As most people now know, 31-year-old Facebook CEO Mark Zuckerberg recently became a first time father. His wife, Dr. Priscilla Chan, gave birth to a daughter named Max in early December. Great news from a very happy, very wealthy, young couple.
For many people, the bigger news is that Zuckerberg is now taking two months’ paternity leave and has used his personal media spotlight to highlight the importance of dads’ involvement in their children’s earliest days, and to support other men in taking parental leave.
Zuckerberg is right on: woefully few men actually take paternity leave, even when their companies offer it. Only one-third of American dads take two weeks or more off from work when a child arrives. In my experience, many fathers want to take time off to spend with their newborns; like Mark Zuckerberg, dads today prioritize time with their children, spending on average over three times as much time with their kids on a daily basis as their own fathers did.
However, the majority of men don’t take parental leave. The reasons: either their companies are too small to offer parental leave (the Family Medical Leave Act, which requires employers to offer parental leave, doesn’t apply to businesses with fewer than 50 fulltime employees) or because they are afraid that taking time off might hurt their careers or damage their professional reputations.
So what Zuckerberg – and other less famous men who take parental leave — is doing shows great leadership, benefitting both male and female employees, our children, and our society at large. Men who take parental leave send society a highly public message that raising kids is important work. Dads leaving work to care for children removes the gender issue from maternity leave, so that becoming a parent no longer penalizes working women as much as it historically has. It’s hard to relegate women to a less prestigious “Mommy Track” if dads are on it too. Dads on parental leave also help moms make the often difficult transition to working parenthood; and their weeks at home can help older children adjust to a new baby at home. Lastly, dads on parental leave give themselves and their children the greatest gift of all: time together.
The other big Zuckerberg baby news is that, in honor of daughter Max’s birth, the Facebook CEO and his wife created a foundation that will disperse an estimated $45 billion in Facebook holdings. Most parents send out a birth announcement: this letter to Max is more like the Zuckerbergs’ own personal Superbowl ad. Many have hailed the couple’s generosity as philanthropic leadership. I see it differently: at best, it’s thinly-veiled marketing, on par with Zuckerberg’s famous $1 per year salary. (He’s a billionaire many times over, so he doesn’t need anything as pedestrian as a weekly paycheck.) At its most nefarious, the establishment of the Chan Zuckerberg Initiative constitutes a self-promotion of a child. Whether to encourage philanthropic generosity, or enhance a parent’s self-image, children should never be used to enlarge a parent’s ego. Never. Not even for $45 billion.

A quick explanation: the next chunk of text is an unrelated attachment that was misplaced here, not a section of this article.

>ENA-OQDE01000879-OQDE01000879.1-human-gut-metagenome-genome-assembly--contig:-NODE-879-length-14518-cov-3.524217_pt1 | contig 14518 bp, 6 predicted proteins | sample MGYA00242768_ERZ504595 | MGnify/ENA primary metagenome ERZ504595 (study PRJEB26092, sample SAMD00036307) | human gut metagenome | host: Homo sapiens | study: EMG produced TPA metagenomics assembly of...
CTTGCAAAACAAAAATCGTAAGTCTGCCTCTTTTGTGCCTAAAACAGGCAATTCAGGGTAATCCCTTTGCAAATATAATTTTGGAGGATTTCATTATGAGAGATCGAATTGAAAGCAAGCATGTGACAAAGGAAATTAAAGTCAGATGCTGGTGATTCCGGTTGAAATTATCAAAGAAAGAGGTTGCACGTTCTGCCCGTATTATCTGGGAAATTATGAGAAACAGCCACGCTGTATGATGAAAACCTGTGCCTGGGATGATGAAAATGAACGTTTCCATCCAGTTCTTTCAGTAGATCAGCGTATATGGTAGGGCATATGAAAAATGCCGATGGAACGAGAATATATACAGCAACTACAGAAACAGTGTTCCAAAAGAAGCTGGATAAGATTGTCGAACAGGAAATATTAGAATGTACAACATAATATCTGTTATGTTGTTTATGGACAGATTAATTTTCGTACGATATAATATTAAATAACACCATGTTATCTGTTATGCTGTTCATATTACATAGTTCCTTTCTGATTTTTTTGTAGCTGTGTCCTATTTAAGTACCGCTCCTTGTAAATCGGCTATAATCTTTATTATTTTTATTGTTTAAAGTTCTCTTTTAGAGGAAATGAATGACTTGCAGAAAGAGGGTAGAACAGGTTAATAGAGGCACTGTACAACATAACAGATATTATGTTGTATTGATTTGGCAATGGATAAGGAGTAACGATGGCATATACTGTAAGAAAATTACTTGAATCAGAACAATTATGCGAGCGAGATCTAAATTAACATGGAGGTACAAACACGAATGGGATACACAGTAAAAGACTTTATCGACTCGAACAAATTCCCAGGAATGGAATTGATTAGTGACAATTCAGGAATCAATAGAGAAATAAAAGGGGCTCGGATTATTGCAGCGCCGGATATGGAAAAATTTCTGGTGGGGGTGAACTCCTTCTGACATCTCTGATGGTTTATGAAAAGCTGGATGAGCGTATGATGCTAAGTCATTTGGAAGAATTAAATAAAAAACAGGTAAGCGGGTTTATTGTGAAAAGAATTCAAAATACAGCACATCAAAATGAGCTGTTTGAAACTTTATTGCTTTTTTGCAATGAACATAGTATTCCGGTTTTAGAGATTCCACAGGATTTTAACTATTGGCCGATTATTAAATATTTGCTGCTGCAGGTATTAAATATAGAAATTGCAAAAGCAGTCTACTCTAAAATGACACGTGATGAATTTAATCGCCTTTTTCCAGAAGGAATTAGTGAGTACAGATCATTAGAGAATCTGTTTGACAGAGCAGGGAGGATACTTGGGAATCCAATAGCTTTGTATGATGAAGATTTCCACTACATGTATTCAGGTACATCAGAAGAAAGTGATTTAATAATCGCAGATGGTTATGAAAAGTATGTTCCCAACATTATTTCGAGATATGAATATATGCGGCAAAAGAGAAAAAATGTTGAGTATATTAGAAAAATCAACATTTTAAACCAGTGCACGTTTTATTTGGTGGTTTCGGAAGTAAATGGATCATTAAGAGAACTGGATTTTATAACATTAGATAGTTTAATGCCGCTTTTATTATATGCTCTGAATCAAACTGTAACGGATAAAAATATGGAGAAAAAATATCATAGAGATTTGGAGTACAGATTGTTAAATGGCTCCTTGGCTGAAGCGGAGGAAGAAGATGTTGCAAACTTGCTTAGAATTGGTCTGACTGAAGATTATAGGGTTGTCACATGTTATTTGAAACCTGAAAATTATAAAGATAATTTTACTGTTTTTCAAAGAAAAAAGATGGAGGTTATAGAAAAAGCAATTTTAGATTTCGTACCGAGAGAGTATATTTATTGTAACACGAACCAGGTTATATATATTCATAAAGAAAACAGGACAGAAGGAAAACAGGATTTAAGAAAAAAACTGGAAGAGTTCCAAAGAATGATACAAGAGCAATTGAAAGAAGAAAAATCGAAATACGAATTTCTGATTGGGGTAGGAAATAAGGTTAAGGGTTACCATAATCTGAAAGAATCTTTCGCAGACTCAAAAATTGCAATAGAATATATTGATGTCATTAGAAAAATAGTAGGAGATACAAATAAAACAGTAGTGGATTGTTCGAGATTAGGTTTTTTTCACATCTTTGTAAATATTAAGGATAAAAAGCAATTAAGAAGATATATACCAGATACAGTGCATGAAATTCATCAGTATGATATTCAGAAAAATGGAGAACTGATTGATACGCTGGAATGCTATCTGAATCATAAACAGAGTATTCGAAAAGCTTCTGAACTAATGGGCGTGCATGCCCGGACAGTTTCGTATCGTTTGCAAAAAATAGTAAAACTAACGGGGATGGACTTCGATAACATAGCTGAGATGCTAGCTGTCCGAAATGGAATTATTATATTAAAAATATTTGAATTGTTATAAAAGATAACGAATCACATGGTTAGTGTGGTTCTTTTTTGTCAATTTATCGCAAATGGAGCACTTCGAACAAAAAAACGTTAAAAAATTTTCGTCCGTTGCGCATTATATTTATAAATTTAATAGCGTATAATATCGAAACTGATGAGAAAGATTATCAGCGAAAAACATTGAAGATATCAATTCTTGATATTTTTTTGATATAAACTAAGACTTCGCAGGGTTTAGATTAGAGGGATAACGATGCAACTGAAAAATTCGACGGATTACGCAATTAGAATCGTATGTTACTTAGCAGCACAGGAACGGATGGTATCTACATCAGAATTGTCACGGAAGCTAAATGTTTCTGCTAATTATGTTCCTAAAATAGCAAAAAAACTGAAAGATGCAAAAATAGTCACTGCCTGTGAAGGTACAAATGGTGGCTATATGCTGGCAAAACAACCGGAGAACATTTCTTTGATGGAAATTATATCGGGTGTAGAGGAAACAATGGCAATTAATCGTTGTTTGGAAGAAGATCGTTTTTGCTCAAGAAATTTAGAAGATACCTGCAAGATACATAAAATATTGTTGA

Consider the pressure the vast scope of The Chan Zuckerberg Initiative puts on one small baby. In sheer monetary terms, the gift outstrips Lebanon’s GDP. In pretentiousness, few project missions can top the Initiative’s tagline of “Advancing Human Potential and Promoting Equality.” All in honor of one child’s arrival on the planet.
Welcome to your world, Max Zuckerberg. Despite their immense wealth and impressive IQs, the Zuckerbergs have made a rookie parenting mistake: confusing love for a baby with grossly misplaced parental expectations. How can one child ever live up $45 billion in parental anticipation?
My hope is that after changing a few hundred diapers, the Zuckerbergs will absorb the tough lesson that children rarely conform to parental visions, no matter how lofty, and that the greatest gift parents can offer children is the freedom to have their own private, personal dreams, wholly separate from Mom and Dad.